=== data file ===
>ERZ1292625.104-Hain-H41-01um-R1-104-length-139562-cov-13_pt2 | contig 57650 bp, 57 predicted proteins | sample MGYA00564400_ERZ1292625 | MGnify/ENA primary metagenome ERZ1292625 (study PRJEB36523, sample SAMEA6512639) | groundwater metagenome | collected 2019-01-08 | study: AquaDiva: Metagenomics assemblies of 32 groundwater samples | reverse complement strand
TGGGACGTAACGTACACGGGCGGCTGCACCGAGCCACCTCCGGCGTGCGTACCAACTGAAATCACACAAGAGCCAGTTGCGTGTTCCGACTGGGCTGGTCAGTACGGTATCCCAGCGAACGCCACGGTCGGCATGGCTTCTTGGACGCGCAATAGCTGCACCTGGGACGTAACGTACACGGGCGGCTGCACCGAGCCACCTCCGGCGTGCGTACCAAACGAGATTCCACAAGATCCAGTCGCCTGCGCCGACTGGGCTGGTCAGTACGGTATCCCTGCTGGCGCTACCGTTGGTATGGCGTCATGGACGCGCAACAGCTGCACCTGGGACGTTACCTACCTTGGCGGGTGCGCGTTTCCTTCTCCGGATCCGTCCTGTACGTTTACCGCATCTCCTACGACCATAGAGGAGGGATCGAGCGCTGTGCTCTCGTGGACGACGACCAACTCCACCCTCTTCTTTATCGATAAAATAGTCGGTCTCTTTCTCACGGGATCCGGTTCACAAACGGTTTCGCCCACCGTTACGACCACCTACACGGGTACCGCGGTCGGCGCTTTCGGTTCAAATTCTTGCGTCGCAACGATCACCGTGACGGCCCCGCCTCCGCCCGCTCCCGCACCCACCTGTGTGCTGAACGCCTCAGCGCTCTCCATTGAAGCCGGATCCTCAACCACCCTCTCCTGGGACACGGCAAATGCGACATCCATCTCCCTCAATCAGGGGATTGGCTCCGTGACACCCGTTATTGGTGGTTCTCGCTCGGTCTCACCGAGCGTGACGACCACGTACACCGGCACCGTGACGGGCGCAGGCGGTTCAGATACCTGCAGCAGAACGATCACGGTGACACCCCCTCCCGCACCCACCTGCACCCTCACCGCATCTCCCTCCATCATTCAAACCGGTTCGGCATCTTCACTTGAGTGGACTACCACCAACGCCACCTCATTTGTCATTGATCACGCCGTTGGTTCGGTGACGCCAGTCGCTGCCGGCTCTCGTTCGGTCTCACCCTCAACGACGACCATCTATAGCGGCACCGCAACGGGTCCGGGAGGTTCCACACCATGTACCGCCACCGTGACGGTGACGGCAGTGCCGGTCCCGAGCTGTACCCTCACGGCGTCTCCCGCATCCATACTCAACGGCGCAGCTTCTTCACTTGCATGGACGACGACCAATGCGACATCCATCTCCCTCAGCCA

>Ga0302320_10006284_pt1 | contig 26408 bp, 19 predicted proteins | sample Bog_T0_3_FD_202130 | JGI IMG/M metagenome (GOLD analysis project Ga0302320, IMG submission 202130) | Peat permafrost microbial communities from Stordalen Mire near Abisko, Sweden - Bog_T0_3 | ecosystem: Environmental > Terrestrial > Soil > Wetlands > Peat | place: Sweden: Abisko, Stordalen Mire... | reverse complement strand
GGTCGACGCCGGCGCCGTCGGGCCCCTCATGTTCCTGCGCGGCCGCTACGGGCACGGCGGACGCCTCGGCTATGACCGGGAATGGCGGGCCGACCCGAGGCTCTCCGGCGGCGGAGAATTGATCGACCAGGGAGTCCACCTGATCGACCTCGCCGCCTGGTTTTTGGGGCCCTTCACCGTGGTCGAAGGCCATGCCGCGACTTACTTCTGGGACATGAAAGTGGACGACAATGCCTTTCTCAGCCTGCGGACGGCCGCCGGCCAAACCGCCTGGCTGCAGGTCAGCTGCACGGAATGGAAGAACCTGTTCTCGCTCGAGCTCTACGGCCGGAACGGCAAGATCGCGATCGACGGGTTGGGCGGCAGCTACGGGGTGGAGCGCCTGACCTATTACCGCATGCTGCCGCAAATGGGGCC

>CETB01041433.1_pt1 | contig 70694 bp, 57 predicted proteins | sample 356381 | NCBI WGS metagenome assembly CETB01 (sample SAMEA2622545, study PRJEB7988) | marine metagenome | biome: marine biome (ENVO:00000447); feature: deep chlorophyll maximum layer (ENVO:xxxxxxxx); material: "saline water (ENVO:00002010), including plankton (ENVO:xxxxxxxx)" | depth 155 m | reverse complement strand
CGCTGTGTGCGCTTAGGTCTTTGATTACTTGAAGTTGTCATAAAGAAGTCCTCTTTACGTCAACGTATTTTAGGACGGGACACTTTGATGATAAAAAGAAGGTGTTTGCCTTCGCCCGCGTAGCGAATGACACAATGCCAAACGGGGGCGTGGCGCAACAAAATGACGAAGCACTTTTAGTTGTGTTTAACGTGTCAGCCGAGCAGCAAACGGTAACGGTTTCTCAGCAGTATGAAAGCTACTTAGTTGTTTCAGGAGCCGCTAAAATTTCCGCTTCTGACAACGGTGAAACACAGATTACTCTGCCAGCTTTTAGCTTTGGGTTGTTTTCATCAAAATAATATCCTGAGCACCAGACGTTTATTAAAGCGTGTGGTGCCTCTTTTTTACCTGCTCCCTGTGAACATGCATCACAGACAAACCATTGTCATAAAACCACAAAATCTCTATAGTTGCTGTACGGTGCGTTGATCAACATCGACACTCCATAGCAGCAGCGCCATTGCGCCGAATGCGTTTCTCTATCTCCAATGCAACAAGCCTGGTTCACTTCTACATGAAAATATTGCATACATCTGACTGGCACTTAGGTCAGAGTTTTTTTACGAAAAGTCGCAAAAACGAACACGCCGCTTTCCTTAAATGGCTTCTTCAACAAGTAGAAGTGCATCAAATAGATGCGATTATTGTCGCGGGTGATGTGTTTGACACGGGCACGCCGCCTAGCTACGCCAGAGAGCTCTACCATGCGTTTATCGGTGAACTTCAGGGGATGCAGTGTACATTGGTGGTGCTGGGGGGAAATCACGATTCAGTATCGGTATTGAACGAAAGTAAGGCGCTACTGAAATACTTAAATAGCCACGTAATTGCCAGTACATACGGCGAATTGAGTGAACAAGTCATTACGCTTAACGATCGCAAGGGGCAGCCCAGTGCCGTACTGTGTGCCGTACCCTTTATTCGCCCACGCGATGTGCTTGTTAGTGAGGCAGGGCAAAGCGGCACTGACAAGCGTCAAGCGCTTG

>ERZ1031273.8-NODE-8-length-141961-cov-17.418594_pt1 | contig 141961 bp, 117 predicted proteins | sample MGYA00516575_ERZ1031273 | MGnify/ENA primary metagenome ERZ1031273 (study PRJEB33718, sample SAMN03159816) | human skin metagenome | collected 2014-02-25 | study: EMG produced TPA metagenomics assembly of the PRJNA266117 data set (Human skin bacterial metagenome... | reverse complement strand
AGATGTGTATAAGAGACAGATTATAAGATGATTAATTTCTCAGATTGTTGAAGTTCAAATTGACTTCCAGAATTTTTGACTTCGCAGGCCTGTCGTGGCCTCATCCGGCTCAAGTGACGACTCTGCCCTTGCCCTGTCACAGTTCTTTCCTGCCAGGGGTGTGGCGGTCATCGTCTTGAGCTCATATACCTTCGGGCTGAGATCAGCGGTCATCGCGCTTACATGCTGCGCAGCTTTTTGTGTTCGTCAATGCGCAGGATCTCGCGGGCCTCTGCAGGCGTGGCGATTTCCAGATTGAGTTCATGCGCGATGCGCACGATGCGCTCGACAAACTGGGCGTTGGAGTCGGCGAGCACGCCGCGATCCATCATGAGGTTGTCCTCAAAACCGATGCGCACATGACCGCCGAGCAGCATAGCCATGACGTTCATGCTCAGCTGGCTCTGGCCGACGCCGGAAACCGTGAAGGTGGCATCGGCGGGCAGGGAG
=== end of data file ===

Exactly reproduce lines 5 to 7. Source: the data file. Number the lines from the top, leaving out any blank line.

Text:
>CETB01041433.1_pt1 | contig 70694 bp, 57 predicted proteins | sample 356381 | NCBI WGS metagenome assembly CETB01 (sample SAMEA2622545, study PRJEB7988) | marine metagenome | biome: marine biome (ENVO:00000447); feature: deep chlorophyll maximum layer (ENVO:xxxxxxxx); material: "saline water (ENVO:00002010), including plankton (ENVO:xxxxxxxx)" | depth 155 m | reverse complement strand
CGCTGTGTGCGCTTAGGTCTTTGATTACTTGAAGTTGTCATAAAGAAGTCCTCTTTACGTCAACGTATTTTAGGACGGGACACTTTGATGATAAAAAGAAGGTGTTTGCCTTCGCCCGCGTAGCGAATGACACAATGCCAAACGGGGGCGTGGCGCAACAAAATGACGAAGCACTTTTAGTTGTGTTTAACGTGTCAGCCGAGCAGCAAACGGTAACGGTTTCTCAGCAGTATGAAAGCTACTTAGTTGTTTCAGGAGCCGCTAAAATTTCCGCTTCTGACAACGGTGAAACACAGATTACTCTGCCAGCTTTTAGCTTTGGGTTGTTTTCATCAAAATAATATCCTGAGCACCAGACGTTTATTAAAGCGTGTGGTGCCTCTTTTTTACCTGCTCCCTGTGAACATGCATCACAGACAAACCATTGTCATAAAACCACAAAATCTCTATAGTTGCTGTACGGTGCGTTGATCAACATCGACACTCCATAGCAGCAGCGCCATTGCGCCGAATGCGTTTCTCTATCTCCAATGCAACAAGCCTGGTTCACTTCTACATGAAAATATTGCATACATCTGACTGGCACTTAGGTCAGAGTTTTTTTACGAAAAGTCGCAAAAACGAACACGCCGCTTTCCTTAAATGGCTTCTTCAACAAGTAGAAGTGCATCAAATAGATGCGATTATTGTCGCGGGTGATGTGTTTGACACGGGCACGCCGCCTAGCTACGCCAGAGAGCTCTACCATGCGTTTATCGGTGAACTTCAGGGGATGCAGTGTACATTGGTGGTGCTGGGGGGAAATCACGATTCAGTATCGGTATTGAACGAAAGTAAGGCGCTACTGAAATACTTAAATAGCCACGTAATTGCCAGTACATACGGCGAATTGAGTGAACAAGTCATTACGCTTAACGATCGCAAGGGGCAGCCCAGTGCCGTACTGTGTGCCGTACCCTTTATTCGCCCACGCGATGTGCTTGTTAGTGAGGCAGGGCAAAGCGGCACTGACAAGCGTCAAGCGCTTG

>ERZ1031273.8-NODE-8-length-141961-cov-17.418594_pt1 | contig 141961 bp, 117 predicted proteins | sample MGYA00516575_ERZ1031273 | MGnify/ENA primary metagenome ERZ1031273 (study PRJEB33718, sample SAMN03159816) | human skin metagenome | collected 2014-02-25 | study: EMG produced TPA metagenomics assembly of the PRJNA266117 data set (Human skin bacterial metagenome... | reverse complement strand